Deb Mell was chairman of the Illinois House Mass Transit Committee, one of many groups probing the ongoing Metra scandal, which includes House Speaker Michael Madigan's attempts to get a campaign donor a pay raise.
Mell's new job means she won't be doing the old one anymore, and its unclear to what extent lawmakers will hold more hearings about Metra.
A couple more suburban lawmakers have signed onto state Rep. David Harris' call for Metra board Chairman Brad O'Halloran to step down.
So far, Republican state Reps. David McSweeny of Barrington Hills, Jeanne Ives of Wheaton and Barbara Wheeler of Crystal Lake have become official backers of Harris' call.
It wouldn't be surprising to see more people jump on board by the end of the week.
Six months into the year, the video gambling machines in bars and restaurants across the state now pull in more revenue than all but one Illinois casino, including the mighty Grand Victoria in Elgin that used to be the biggest cash-generator in the state.
In June, the video poker and slot machines in bars beeped and dinged their way to $23.2 million in revenue before taxes statewide. That number is only growing.
In the same month, the Grand Victoria pulled in $16.7 million. Harrah’s in Joliet did $16.9 million.
The Rivers Casino in Des Plaines is still king at $35.2 million in June, but look for bars’ video gambling to keep creeping up, perhaps making it the biggest “casino” in Illinois.
The announcement today that businessman and former GOP gubernatorial hopeful Rod Gidwitz will be backing Republican Bruce Rauner for governor comes with some implications for state Sen. Kirk Dillard of Hinsdale's bid.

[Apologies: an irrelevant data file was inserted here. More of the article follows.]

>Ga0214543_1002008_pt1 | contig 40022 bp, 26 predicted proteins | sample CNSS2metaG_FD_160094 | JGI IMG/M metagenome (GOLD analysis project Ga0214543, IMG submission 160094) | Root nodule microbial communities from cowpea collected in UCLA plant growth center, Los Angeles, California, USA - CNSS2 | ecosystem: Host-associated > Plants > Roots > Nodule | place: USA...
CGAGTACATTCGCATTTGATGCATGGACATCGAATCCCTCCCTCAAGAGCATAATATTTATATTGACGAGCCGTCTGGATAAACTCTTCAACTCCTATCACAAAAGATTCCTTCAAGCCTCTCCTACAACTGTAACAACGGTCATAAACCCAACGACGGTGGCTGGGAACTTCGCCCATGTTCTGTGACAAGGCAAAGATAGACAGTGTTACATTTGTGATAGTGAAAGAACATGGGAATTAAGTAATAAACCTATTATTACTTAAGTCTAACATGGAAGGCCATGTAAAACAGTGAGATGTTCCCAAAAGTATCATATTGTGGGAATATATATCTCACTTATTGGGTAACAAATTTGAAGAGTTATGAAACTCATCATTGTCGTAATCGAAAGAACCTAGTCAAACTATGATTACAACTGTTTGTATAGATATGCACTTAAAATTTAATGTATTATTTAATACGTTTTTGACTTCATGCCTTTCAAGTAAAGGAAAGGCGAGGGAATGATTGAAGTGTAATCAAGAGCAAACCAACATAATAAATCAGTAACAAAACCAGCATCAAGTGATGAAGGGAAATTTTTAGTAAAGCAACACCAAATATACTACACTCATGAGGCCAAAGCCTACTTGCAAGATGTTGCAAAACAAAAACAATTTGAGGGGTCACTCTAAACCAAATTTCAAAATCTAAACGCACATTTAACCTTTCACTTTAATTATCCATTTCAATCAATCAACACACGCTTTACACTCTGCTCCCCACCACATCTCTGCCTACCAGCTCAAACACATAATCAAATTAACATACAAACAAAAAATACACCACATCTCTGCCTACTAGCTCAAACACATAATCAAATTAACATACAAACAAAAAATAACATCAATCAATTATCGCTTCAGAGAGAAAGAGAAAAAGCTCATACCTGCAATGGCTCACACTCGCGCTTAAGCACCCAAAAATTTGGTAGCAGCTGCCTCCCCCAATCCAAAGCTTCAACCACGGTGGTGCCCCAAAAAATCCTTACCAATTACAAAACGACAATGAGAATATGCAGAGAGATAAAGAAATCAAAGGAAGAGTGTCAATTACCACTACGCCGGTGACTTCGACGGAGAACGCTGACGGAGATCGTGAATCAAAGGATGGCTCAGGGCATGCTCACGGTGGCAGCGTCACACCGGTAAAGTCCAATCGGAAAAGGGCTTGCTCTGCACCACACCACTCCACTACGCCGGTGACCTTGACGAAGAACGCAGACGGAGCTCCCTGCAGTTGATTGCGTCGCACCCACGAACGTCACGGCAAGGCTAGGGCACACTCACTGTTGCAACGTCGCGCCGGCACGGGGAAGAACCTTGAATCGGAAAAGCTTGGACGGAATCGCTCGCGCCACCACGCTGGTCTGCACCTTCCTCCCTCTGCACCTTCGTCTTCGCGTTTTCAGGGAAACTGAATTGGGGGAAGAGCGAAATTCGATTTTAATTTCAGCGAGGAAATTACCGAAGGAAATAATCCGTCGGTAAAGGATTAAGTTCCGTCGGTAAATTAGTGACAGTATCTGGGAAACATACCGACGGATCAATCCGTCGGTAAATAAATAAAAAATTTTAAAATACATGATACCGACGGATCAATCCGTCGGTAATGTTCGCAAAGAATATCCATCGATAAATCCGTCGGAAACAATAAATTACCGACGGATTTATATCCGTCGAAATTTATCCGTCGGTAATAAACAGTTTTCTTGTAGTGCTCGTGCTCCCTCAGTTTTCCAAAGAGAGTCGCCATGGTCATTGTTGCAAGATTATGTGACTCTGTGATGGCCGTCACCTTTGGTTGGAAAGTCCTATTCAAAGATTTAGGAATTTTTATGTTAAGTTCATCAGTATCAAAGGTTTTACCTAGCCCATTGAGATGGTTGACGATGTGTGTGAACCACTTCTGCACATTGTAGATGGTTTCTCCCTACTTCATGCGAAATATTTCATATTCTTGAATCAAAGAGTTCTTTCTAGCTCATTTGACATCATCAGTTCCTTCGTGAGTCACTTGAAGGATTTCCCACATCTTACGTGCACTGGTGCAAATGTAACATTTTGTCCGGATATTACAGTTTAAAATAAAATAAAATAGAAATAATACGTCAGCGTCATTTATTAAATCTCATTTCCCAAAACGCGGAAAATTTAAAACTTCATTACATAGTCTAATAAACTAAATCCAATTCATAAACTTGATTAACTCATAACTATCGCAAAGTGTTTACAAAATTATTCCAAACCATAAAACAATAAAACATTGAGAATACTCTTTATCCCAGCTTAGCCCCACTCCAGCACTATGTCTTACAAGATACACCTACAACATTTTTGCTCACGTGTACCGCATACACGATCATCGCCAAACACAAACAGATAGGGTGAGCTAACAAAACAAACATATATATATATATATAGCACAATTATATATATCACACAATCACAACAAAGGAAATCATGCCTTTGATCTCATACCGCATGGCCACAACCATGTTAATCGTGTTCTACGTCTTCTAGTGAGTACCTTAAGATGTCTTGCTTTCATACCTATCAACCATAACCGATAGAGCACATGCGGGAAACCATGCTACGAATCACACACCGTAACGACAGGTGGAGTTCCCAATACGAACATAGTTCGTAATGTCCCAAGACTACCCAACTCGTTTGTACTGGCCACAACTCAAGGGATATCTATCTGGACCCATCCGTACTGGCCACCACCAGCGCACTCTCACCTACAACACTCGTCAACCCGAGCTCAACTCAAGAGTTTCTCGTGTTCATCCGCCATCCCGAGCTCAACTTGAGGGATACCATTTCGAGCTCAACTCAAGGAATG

Dillard's 2010 campaign counted Gidwitz as a supporter and still owes Gidwitz about $185,000 in loans from that campaign.
Only about $18,000 separated the second-quarter fundraising efforts of Republicans Darlene Senger of Naperville and Chris Balkema of Channahon in their bid to take on Democratic U.S. Rep. Bill Foster.
Senger, a state lawmaker, raised about $82,500 in the last three months, and Balkema, a Grundy County board member, raised about $64,600. Ian Bayne, a private investigator from Aurora, didn't file a report, according to federal election records.
The close fundraising numbers could indicate a tight primary race to come, but some perspective is important. Over the same three months, Foster, of Naperville, raised about $275,000.
State Sen. Kirk Dillard, a Hinsdale Republican, will take his gubernatorial announcement tour to DuPage County today, an area he's represented in the Illinois Senate for 20 years since 1993.
It's his last stop of the tour, and his current term in office is likely to be his last in the Senate. Dillard is serving a two-year term in office, and he can't run for both governor and Senate at the same time.
If he wins, he'll be the next resident of the governor's mansion. But if he loses, he won't have the Senate to return to, barring some unforeseen and unlikely maneuvering.